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 MSD Chip Resistance 
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Joined: Fri Feb 08, 2013 5:50 pm
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Figured this might be a nice sticky here. Also an Excel file you can download is attached.

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MSD Chips.xlsx [59.05 KiB]
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Fri Apr 05, 2013 4:38 pm
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Joined: Fri Mar 22, 2013 6:23 pm
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Location: Newcastle, NSW, Australia
Thanks for that Mark! I had this somewhere before and lost it.

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Sat Apr 06, 2013 5:22 am
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Thanks... It is very interesting to test the actual RPM that the chips operate. Some will just go lazy a few hundred RPM before their cut off RPM others will run up to the rpm and chop down. I've often wondered what is the test or if MSD even tests them.


Sat Apr 06, 2013 11:16 am
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The actual resistance to RPM is a curve, and I imagine some resistors used are just the closest available standard and why they may be off a little. Variations in the analog circuity on the older boxes may account for a little as well, along with connection resistance from oxidized terminals. I used to build my own two steps, they were just a relay that selected one or the other resistance for the high and low side. I also used potentiometers, you could literally dial the exact RPM you wanted. With the new digital boxes it's all in the software.


Sat Apr 06, 2013 11:38 am
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Location: Newcastle, NSW, Australia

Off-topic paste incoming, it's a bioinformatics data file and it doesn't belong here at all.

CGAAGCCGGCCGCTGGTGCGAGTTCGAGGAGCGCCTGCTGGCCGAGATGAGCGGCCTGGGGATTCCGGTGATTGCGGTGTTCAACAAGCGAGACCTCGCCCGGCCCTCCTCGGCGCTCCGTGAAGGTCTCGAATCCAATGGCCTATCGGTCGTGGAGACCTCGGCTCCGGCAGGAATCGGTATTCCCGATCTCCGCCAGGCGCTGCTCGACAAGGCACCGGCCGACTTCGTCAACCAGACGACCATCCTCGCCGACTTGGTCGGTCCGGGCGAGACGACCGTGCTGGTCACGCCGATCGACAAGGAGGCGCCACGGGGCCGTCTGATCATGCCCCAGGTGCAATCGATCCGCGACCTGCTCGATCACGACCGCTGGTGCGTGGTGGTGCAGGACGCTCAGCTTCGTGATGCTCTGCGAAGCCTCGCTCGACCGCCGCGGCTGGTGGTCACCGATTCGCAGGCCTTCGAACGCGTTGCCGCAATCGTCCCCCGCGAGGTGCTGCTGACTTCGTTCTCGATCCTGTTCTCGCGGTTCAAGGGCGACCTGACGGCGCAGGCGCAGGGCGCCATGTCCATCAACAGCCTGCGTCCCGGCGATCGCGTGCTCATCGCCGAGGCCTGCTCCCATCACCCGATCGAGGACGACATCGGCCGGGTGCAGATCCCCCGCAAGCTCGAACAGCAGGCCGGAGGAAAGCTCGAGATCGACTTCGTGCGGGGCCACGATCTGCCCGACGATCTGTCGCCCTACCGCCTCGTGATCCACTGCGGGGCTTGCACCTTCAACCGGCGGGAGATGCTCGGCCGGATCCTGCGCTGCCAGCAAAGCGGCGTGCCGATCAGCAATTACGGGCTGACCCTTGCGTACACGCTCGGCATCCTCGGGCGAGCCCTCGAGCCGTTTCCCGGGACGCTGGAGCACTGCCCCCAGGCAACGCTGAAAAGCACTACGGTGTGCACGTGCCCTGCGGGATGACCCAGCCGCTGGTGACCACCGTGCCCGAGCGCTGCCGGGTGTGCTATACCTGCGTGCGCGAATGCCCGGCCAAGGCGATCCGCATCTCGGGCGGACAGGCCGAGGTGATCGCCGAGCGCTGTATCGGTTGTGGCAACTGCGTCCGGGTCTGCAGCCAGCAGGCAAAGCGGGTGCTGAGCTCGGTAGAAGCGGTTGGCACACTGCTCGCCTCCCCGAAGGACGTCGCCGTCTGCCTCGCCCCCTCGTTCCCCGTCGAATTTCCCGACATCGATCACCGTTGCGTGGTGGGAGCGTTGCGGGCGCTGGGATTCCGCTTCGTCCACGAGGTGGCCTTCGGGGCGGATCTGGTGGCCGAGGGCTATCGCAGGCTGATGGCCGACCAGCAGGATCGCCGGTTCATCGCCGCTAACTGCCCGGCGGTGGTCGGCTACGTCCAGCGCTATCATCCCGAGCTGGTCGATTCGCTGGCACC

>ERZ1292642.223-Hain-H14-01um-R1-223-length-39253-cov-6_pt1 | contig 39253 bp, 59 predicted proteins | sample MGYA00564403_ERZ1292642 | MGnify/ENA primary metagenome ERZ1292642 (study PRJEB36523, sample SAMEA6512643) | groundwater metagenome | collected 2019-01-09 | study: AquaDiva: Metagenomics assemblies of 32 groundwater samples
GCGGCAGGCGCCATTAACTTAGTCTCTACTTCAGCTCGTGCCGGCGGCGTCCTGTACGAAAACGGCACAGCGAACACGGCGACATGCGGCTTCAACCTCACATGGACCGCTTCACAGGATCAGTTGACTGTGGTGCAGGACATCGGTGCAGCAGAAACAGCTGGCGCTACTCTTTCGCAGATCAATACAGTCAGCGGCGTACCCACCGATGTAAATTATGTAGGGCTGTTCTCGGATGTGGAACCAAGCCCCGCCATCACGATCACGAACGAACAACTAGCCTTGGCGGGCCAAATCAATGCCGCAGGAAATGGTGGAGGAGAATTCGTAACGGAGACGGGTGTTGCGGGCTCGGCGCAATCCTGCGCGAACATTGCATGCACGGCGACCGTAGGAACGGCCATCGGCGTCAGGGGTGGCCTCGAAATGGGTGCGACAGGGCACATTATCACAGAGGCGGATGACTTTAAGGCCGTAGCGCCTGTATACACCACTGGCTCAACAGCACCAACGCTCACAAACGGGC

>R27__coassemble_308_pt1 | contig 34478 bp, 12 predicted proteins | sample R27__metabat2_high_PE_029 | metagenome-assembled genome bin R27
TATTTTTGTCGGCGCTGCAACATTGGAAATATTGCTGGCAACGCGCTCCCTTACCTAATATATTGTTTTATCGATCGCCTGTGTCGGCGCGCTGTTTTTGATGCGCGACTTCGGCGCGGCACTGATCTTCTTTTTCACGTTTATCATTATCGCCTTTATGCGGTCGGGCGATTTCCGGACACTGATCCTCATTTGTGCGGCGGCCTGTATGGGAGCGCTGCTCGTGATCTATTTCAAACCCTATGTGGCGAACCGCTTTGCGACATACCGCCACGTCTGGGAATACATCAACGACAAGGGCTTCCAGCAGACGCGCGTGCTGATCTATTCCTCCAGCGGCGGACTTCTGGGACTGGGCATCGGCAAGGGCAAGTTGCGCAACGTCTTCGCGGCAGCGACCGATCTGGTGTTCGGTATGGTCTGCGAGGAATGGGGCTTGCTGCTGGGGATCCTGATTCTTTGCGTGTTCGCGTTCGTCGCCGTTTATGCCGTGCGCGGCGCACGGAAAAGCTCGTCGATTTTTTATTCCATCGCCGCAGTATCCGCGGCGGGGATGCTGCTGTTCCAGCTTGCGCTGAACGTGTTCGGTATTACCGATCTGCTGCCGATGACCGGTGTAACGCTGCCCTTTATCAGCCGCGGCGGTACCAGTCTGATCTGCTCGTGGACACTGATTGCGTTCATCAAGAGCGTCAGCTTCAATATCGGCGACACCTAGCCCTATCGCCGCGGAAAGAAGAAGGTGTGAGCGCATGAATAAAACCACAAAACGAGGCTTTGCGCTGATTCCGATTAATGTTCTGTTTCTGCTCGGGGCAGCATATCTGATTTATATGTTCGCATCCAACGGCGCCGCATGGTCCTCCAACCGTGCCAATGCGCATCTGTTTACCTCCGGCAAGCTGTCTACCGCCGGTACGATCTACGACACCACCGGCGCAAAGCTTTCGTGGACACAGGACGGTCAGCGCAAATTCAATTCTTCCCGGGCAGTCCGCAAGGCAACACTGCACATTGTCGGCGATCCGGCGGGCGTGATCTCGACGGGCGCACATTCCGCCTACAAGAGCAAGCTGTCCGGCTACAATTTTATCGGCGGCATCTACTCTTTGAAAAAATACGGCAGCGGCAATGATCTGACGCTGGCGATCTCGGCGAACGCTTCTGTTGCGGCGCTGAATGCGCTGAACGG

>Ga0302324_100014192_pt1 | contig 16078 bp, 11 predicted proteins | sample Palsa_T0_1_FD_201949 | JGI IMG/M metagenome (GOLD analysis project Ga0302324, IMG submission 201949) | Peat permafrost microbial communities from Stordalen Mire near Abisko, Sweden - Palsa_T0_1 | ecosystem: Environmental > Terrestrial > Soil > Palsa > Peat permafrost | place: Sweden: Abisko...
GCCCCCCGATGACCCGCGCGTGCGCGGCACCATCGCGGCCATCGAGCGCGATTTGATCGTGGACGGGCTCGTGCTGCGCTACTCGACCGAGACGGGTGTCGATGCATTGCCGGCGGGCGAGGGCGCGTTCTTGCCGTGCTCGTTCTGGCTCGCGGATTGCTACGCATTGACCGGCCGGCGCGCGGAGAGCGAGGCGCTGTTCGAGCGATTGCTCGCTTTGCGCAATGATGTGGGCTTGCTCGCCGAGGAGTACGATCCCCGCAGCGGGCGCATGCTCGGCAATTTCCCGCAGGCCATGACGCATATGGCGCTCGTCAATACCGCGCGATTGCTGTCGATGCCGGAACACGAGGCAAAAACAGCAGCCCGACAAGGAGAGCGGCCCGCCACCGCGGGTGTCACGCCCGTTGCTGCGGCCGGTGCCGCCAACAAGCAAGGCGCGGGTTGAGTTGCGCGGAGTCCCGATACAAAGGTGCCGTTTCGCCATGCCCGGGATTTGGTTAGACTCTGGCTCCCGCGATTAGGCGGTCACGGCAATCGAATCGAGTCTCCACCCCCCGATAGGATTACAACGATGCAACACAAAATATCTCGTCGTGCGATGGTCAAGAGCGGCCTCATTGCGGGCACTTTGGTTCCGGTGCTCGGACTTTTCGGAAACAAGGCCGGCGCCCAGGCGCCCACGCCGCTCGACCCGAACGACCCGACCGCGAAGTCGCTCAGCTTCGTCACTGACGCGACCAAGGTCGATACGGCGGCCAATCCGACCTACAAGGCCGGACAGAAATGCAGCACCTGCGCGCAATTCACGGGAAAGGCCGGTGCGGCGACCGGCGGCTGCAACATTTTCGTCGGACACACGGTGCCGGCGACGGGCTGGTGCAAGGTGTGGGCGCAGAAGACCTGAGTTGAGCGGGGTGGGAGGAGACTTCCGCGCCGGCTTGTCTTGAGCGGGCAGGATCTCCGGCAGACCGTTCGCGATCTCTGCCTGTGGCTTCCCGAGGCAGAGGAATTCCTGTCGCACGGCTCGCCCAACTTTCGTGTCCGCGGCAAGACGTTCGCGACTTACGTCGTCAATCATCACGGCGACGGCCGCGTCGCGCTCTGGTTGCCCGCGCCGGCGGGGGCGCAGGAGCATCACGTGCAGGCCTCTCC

jmarkaudio wrote:
I used to build my own two steps, they were just a relay that selected one or the other resistance for the high and low side. I also used potentiometers, you could literally dial the exact RPM you wanted. With the new digital boxes it's all in the software.

Interesting you say that as I've been thinking of doing the same thing. . my car runs a digital 7 but dad's car still has a 7AL3 in it.
Is there any current as such in the chip circuit? Just wasn't sure if it would toast a potentiometer.
I'm assuming by looking at the size of the resistors inside an MSD chip they're only 1/4 watt or so. . so I can't see there'd be any reason a potentiometer wouldn't work?

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Sat Apr 06, 2013 6:50 pm
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No problem at all.


Sat Apr 06, 2013 7:33 pm
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A formula I found for this as well. Have fun with this one...

resistance (in ohms)=(-1*(10^-14)*(RPM^4))+(3*(10^-9)*(RPM^3))+(7*(10^-6)*(RPM^2))+(0.6371*RPM)-150


Tue Jul 09, 2013 9:01 pm
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